Welcome to article 3/3 focused on technology & e-commerce foundations in Singapore affecting online marketing. With this last article of the series about Singapore we are discussing some top-level macro data and exploring a bit more the roots of the e-commerce industry in the country. In the social media rush towards new platforms and new features, it’s easy to forget about some fundamentals: culture & people. We believe that a brand will only succeed with a strong understanding of the market & its audiences.
To elevate our knowledge and conduct better campaigns for our clients, Digital Business Lab decided to partner with Dr Crystal Abidin (PhD in Anthropology & Sociology, and Media Studies) and conduct deep research in Singapore, Indonesia, Vietnam, and Thailand. Dr Crystal Abidin specializes in influencer cultures, online visibility, and social media pop culture, especially in the Asia Pacific region.
For this series about Singapore, we will dig deeper into a country that has been praised for its melting pot society as well as for its quality of life & dynamic business environment. From a marketing perspective, it is a country with a long-established influencer landscape, rooted in the old 2000-s blogs, and with a strong e-commerce culture also originated from the blogs. Nowadays, it is a small but mature and wealthy market, as well as a gateway to Malaysia & Indonesia.
Online Marketing in Singapore Macro Information
- The internet penetration rate is high and has increased from 84% in 2017 to 94% in 2020. This is expected to rise to 97% in 2023 (Müller 2019)
💡 Takeaway: The country is reaching a saturation stage on its Internet adoption. According to Statista, mobile Internet usage in Singapore is also close to 80%.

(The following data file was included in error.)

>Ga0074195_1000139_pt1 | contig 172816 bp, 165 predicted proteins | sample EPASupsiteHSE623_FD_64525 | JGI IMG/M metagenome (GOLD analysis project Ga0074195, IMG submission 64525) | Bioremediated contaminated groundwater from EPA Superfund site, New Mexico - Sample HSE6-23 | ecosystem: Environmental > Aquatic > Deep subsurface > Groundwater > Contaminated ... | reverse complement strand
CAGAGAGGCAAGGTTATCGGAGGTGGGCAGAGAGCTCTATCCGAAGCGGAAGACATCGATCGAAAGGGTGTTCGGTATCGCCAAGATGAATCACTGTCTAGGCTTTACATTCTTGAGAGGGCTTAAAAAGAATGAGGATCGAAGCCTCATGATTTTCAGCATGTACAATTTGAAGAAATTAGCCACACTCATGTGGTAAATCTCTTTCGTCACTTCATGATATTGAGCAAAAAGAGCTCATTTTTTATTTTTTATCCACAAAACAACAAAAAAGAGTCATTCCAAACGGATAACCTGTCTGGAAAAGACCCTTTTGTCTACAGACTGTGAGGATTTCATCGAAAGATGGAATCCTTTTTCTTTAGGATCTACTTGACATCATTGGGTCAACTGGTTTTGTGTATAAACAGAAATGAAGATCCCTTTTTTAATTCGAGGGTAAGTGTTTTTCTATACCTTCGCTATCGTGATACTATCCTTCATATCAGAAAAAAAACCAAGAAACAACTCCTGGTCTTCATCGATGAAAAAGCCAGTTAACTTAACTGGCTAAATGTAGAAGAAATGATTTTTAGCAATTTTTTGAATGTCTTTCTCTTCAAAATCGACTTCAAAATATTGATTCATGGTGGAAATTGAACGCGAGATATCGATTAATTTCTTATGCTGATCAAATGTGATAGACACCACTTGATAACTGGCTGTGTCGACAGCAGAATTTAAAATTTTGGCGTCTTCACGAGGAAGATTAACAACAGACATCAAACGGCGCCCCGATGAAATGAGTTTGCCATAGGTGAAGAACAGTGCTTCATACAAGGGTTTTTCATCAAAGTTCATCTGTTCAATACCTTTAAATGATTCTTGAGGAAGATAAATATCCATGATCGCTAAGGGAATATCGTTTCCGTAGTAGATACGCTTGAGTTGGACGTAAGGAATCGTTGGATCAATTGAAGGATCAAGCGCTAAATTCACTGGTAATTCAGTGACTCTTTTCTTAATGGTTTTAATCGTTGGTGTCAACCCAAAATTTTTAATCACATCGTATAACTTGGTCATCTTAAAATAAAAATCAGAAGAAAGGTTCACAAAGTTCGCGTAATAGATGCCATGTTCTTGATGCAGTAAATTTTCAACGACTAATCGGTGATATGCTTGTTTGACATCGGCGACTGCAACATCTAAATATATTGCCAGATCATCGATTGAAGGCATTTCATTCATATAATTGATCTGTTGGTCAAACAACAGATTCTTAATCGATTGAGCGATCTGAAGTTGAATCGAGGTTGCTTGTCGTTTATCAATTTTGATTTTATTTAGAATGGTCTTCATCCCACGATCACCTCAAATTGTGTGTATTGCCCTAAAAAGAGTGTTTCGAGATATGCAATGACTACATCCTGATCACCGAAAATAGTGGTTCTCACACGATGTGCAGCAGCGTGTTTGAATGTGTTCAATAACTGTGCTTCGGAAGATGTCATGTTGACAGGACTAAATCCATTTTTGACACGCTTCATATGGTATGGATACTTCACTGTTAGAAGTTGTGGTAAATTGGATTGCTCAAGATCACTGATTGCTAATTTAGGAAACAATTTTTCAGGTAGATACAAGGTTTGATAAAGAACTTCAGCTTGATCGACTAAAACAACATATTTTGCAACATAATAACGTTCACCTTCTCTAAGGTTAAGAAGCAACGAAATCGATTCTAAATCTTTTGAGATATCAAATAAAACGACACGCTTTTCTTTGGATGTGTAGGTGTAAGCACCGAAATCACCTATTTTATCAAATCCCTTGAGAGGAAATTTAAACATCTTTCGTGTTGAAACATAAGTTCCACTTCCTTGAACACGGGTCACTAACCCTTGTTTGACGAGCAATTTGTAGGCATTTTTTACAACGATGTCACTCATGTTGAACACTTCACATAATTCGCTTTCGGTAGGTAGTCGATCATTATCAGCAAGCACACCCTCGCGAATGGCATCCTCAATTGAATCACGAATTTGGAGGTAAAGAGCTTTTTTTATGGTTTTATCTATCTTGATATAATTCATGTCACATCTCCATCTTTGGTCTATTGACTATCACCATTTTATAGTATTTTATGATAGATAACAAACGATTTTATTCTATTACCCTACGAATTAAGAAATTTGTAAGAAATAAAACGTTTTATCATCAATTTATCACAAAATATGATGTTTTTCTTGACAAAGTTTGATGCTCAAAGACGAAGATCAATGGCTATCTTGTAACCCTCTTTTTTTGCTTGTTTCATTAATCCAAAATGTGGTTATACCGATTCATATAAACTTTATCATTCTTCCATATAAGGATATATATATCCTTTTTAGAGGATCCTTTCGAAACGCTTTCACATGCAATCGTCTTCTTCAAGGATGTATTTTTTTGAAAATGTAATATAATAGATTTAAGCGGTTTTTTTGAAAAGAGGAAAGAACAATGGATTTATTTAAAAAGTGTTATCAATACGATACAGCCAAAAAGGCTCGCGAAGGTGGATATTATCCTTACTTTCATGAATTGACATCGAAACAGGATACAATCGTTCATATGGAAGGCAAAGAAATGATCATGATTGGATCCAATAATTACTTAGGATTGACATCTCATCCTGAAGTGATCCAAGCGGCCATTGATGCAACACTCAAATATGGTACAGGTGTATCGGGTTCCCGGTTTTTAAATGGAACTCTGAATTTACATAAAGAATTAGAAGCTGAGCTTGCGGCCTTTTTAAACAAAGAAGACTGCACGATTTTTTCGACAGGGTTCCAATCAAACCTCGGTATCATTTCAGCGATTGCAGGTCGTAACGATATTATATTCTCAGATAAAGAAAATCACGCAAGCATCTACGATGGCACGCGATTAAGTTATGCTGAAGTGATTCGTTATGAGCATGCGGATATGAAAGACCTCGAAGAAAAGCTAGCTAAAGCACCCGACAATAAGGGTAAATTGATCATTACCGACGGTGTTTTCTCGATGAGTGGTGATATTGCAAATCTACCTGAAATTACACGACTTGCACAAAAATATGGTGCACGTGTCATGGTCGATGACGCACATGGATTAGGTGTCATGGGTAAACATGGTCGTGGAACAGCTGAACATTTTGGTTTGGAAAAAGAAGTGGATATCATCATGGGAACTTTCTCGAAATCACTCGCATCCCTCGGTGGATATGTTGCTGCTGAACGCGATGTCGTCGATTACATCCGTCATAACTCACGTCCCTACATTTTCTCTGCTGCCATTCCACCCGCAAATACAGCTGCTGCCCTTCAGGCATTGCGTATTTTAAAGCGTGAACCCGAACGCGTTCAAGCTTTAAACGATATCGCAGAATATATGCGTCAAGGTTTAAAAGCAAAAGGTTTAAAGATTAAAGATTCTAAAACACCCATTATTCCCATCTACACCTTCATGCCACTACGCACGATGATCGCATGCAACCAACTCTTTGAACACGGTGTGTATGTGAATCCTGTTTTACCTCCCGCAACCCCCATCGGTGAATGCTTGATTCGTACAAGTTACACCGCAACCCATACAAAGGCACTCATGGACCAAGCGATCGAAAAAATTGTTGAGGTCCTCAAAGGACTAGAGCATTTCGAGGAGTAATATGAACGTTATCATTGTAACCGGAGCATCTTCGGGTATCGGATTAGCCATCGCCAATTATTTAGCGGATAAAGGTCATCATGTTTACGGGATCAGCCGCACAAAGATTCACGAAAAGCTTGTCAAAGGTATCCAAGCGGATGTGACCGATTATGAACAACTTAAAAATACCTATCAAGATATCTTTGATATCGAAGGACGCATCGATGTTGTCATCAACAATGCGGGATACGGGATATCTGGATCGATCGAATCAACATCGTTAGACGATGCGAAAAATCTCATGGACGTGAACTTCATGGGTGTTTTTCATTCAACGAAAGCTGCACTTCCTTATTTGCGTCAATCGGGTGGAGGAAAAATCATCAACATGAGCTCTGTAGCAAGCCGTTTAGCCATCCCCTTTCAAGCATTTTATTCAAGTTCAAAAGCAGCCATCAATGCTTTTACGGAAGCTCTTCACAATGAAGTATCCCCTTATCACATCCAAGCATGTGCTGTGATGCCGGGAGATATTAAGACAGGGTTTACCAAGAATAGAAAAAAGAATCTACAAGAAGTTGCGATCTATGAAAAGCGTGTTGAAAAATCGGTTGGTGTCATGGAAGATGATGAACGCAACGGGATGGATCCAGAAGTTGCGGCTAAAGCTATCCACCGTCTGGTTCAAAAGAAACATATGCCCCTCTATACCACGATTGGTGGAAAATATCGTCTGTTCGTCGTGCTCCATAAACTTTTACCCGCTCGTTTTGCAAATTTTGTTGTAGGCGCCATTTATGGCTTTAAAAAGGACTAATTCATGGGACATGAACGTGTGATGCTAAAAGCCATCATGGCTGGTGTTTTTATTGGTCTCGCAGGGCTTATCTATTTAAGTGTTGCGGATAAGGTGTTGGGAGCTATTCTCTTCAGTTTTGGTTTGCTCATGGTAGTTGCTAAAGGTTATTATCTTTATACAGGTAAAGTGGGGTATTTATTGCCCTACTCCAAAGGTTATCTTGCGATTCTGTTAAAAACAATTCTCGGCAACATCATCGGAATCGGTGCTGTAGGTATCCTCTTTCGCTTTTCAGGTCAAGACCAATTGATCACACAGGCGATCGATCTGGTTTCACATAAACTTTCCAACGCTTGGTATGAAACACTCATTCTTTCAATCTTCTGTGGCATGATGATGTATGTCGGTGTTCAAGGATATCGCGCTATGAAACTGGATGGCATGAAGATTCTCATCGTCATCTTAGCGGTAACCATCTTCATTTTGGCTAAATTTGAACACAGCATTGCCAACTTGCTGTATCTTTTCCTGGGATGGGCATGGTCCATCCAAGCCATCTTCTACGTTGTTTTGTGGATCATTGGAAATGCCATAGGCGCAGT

- Online shoppers have increased from 42% in 2010 to 62% in 2018 (data.gov.sg 2019b)
💡 Takeaway: This government data is interesting as it shows an interesting potential for the years ahead. We should expect growth in populations such as the elderly and teens.
- In May 2019, the Singapore government passed the “Protection from Online Falsehoods and Manipulation Act” (Singapore Statutes Online 2019), also known as POFMA. The law came into effect in October 2019 (Tham 2019), and was intended to curtail the spread of misinformation and disinformation online, in addition to the Newspaper and Printing Presses Act (Singapore Statutes Online 2002) and Broadcasting Act (Singapore Statutes Online 1994) that do the same for traditional media outlets.
💡 Takeaway: Platforms and brands alike must be aware of these restrictions as it can affect the legal side of their online marketing operations. You can read our article about POFMA now: Singapore Fake News Act: A guide to POFMA
Online Marketing & E-commerce
- Blogshops, wherein simple blog templates are repurposed into online shops, were an early and extremely popular format of e-commerce among young women from the mid-2000s. They existed before the ubiquity of online banking and reliable postal services, which saw young women manually making ATM cash transfers, screenshotting receipts, hand wrapping parcels, and personally taking them to local post offices for mailing (Abidin & Thompson 2012)
💡 Takeaway: Similar behaviors can be observed in developing economies like Indonesia & Malaysia using social media platforms such as Facebook.
- Under the long continuing legacy of blogshops, it is not uncommon for fashion stores to be online-only businesses. To compete in the saturated online fashion industry, and to claim a stake in the bustling Influencer industry, many fashion stores turn to advertising on Instagram to build a customer base. They also usually rely on the remunerated labour of customers to provide advertising in the form of reusable/repostable photographs, shout-outs, and chain recommendations (Abidin 2016b)
💡 Takeaway: Here, the patterns of influencers becoming a true brand with products to sell to a trusted fanbase are close to the ones in China.
- Prior to Instagram introducing integrated advertising, paid posts flares, and integrated shopping onto the platform, Singaporean Influencers had already adapted Instagram for commercial exchanges as early as in 2012 (Abidin 2016c)
💡 Takeaway: Instagram is leading the western platforms in bridging influencers, brands, and e-commerce. We will cover this topic more in detail soon, in the meantime, you may read: Instagram Checkout function: A game changer!
Explore articles 1 & 2 of this series:
- ① Cultural social media insights in Singapore [ Research ]
- ② Social media marketing in Singapore [ Research ]